I first shared Pap and Paul's version of the song Desperados Waiting For A Train back in 2013. Guy Clark wrote the song. If you've never heard it, the song is about the relationship that occurred between a kid and an old man. 

According to his website, "Guy Clark was was born in Monahans, Texas, on November 6, 1941 and grew up in a home where the gift of a pocketknife was a rite of passage and poetry was read aloud." 

Desperados Waiting For A Train grabs your heart from the first line: "I'd play the Red River Valley He'd sit out in the kitchen and cry."

Clark wrote the song in the late 1960s about an oilfield worker who stayed at his grandmother's hotel. The song was most notably covered by The Highway Men. 


I hope you enjoyed the song-I thought you might like Pap's ad libing at the end. The song makes me think of:

  • learning to play Red River Valley on the piano-how one note seemed sweeter than all the others
  • sitting in the kitchen making music with Pap and Paul
  • all the people who've sat in Pap's house and made music over the years
  • Paul telling me I can find the chords in the song better than most of The Highway Men
  • Papaw Wade and his tobacco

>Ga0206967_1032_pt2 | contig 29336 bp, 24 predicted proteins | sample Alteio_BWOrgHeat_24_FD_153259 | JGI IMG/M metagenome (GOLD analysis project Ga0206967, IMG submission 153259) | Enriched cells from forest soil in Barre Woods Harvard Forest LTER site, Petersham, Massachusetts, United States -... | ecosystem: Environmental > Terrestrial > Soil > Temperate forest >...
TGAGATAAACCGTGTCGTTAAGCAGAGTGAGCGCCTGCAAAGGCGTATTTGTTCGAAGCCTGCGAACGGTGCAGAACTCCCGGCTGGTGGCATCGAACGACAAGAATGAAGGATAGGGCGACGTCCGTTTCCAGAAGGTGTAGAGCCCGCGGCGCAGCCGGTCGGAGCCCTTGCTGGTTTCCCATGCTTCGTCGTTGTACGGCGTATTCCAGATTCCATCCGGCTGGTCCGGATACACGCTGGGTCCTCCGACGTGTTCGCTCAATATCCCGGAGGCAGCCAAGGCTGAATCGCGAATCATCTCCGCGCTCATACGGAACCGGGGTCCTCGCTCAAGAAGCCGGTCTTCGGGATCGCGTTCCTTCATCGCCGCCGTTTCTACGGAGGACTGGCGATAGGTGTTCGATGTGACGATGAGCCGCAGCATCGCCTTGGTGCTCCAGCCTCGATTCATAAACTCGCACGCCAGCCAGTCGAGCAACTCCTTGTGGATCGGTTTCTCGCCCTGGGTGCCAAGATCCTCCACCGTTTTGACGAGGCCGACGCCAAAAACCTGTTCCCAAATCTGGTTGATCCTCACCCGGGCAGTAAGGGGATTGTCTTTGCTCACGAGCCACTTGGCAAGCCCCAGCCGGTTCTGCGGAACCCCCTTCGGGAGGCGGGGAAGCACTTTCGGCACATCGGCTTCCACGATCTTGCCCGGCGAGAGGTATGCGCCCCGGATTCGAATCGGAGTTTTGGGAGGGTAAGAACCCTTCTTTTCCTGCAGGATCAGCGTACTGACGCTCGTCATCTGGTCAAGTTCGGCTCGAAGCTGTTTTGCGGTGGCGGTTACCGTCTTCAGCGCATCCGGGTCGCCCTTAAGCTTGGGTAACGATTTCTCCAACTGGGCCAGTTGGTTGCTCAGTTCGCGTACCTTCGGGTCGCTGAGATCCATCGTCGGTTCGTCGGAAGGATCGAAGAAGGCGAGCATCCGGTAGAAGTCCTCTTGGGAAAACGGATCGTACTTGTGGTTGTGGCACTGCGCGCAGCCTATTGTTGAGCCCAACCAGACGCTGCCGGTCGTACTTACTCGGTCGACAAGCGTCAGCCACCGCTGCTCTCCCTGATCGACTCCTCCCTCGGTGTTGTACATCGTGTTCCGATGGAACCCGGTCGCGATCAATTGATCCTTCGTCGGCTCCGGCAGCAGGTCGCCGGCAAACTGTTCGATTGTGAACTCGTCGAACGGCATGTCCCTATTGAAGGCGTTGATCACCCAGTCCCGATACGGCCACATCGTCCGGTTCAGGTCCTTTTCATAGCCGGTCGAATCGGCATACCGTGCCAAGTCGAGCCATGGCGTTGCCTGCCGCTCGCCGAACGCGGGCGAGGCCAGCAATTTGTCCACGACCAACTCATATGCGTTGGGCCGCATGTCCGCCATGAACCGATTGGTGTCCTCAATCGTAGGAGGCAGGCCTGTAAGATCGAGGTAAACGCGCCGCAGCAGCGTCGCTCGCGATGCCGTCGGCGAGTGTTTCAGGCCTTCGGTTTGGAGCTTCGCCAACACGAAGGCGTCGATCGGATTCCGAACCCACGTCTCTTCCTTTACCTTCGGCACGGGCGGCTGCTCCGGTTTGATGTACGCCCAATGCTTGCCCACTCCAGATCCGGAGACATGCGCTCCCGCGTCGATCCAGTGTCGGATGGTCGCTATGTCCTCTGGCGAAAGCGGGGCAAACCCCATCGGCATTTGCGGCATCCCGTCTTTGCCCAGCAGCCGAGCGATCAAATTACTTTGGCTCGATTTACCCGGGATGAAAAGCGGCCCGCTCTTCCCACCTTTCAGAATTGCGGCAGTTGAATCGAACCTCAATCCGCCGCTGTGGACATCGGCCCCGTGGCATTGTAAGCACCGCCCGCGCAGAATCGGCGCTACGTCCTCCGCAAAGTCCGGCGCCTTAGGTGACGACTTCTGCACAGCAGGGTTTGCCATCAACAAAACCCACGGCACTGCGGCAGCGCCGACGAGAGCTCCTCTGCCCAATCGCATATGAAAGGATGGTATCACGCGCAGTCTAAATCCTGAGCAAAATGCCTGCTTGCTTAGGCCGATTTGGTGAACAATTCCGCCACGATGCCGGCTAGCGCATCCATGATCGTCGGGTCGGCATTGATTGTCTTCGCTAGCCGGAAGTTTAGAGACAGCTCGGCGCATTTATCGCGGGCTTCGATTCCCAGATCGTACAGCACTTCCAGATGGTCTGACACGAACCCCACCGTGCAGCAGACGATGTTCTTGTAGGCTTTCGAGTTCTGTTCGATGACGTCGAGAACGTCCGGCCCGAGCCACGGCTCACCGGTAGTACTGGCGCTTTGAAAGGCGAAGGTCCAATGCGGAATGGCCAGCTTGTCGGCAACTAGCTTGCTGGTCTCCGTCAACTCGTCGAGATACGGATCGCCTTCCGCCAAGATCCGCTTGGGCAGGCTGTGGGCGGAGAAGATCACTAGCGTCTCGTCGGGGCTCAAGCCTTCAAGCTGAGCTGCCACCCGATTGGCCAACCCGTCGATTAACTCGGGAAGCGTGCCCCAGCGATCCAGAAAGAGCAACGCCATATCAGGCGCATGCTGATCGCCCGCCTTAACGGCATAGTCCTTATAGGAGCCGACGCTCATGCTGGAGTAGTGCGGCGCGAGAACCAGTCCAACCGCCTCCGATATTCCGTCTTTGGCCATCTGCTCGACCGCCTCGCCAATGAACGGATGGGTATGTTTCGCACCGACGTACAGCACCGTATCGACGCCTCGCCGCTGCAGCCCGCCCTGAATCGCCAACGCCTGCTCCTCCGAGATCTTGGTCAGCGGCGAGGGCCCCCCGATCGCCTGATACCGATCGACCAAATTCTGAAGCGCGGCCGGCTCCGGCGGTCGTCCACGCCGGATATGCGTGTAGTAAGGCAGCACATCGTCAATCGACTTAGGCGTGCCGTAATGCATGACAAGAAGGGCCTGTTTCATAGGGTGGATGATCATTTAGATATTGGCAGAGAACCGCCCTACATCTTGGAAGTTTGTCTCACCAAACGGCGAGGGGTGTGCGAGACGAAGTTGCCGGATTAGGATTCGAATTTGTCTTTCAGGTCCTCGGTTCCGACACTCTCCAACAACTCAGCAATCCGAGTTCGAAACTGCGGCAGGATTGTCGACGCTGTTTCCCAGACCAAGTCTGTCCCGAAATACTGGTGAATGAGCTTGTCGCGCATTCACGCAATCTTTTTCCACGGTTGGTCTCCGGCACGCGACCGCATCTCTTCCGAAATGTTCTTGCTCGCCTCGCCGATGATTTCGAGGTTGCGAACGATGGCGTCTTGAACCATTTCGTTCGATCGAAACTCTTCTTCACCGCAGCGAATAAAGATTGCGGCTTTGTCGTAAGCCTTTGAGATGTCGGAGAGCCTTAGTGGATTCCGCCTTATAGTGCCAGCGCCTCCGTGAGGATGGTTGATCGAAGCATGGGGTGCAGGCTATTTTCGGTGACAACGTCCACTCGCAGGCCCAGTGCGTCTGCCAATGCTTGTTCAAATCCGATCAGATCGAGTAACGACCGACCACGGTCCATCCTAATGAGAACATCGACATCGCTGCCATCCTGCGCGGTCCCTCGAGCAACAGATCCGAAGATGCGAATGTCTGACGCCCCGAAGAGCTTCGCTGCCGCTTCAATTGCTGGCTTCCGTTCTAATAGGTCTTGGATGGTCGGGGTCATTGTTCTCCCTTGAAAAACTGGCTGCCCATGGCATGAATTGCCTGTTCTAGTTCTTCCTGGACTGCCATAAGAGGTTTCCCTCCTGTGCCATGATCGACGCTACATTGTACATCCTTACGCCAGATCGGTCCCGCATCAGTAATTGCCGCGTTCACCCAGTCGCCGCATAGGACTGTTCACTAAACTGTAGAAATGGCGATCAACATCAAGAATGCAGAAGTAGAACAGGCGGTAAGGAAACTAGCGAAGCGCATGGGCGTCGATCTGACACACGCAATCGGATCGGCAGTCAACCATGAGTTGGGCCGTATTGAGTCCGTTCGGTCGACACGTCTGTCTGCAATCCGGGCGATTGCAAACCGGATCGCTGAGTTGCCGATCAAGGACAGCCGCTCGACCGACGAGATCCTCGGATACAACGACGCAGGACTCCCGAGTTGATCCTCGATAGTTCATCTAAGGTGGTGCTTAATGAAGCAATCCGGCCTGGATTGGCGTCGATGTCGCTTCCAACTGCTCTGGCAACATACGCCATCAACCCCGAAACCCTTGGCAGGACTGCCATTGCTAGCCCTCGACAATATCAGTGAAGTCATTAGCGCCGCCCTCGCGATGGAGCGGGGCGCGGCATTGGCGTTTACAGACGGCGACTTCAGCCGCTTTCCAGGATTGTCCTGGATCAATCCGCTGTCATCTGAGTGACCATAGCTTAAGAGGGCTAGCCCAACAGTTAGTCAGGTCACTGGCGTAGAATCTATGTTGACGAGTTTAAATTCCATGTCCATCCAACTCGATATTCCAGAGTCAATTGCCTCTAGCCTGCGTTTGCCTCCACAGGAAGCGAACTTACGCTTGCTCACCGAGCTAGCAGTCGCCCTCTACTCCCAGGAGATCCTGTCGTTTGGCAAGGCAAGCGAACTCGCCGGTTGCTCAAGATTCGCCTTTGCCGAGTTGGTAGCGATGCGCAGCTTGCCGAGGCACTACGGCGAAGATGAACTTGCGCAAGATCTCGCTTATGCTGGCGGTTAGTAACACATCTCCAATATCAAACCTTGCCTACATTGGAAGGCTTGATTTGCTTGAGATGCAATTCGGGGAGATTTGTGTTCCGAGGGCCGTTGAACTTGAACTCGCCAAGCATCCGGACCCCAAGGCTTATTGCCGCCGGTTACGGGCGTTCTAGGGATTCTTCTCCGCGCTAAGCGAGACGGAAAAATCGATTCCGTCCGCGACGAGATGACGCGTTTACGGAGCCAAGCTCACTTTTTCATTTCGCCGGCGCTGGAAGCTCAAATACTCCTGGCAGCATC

• how the snuff Pap used to use would leave stains on his chin every once in a while
  • A 14 year old Deer Hunter pulling a loaded horse trailer home from Cataloochee because everyone else was too drunk to drive
  • the old men who visit the VA Hospital in Oteen and the nurses, doctors, and other staff who take care of them
  • the impression we each make on others-even when we don't know we're making it


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Baptizings in Southern Appalachia

Baptizing new martins creek church hoyt brown tipper wilson pressley

Pastor Hoyt Brown with arm raised in prayer; Pastor Aud Brown with head bowed;
small child in white Tipper Pressley; Pastor Buddy Pittman to the left - 
Church Baptizing 1970s held at the Maple Hole just across the Georgia line.

I've had Baptizings on my mind recently, not in a profound or deep manner, more along the lines of the history of Baptizings in Southern Appalachia.

A few weeks ago I came across an article about cold weather written by John Parris. In the article Parris describes what real cold weather is like in western NC by quoting from the Old Man. I believe the Old Man Parris quoted in many of his articles was his Grandfather.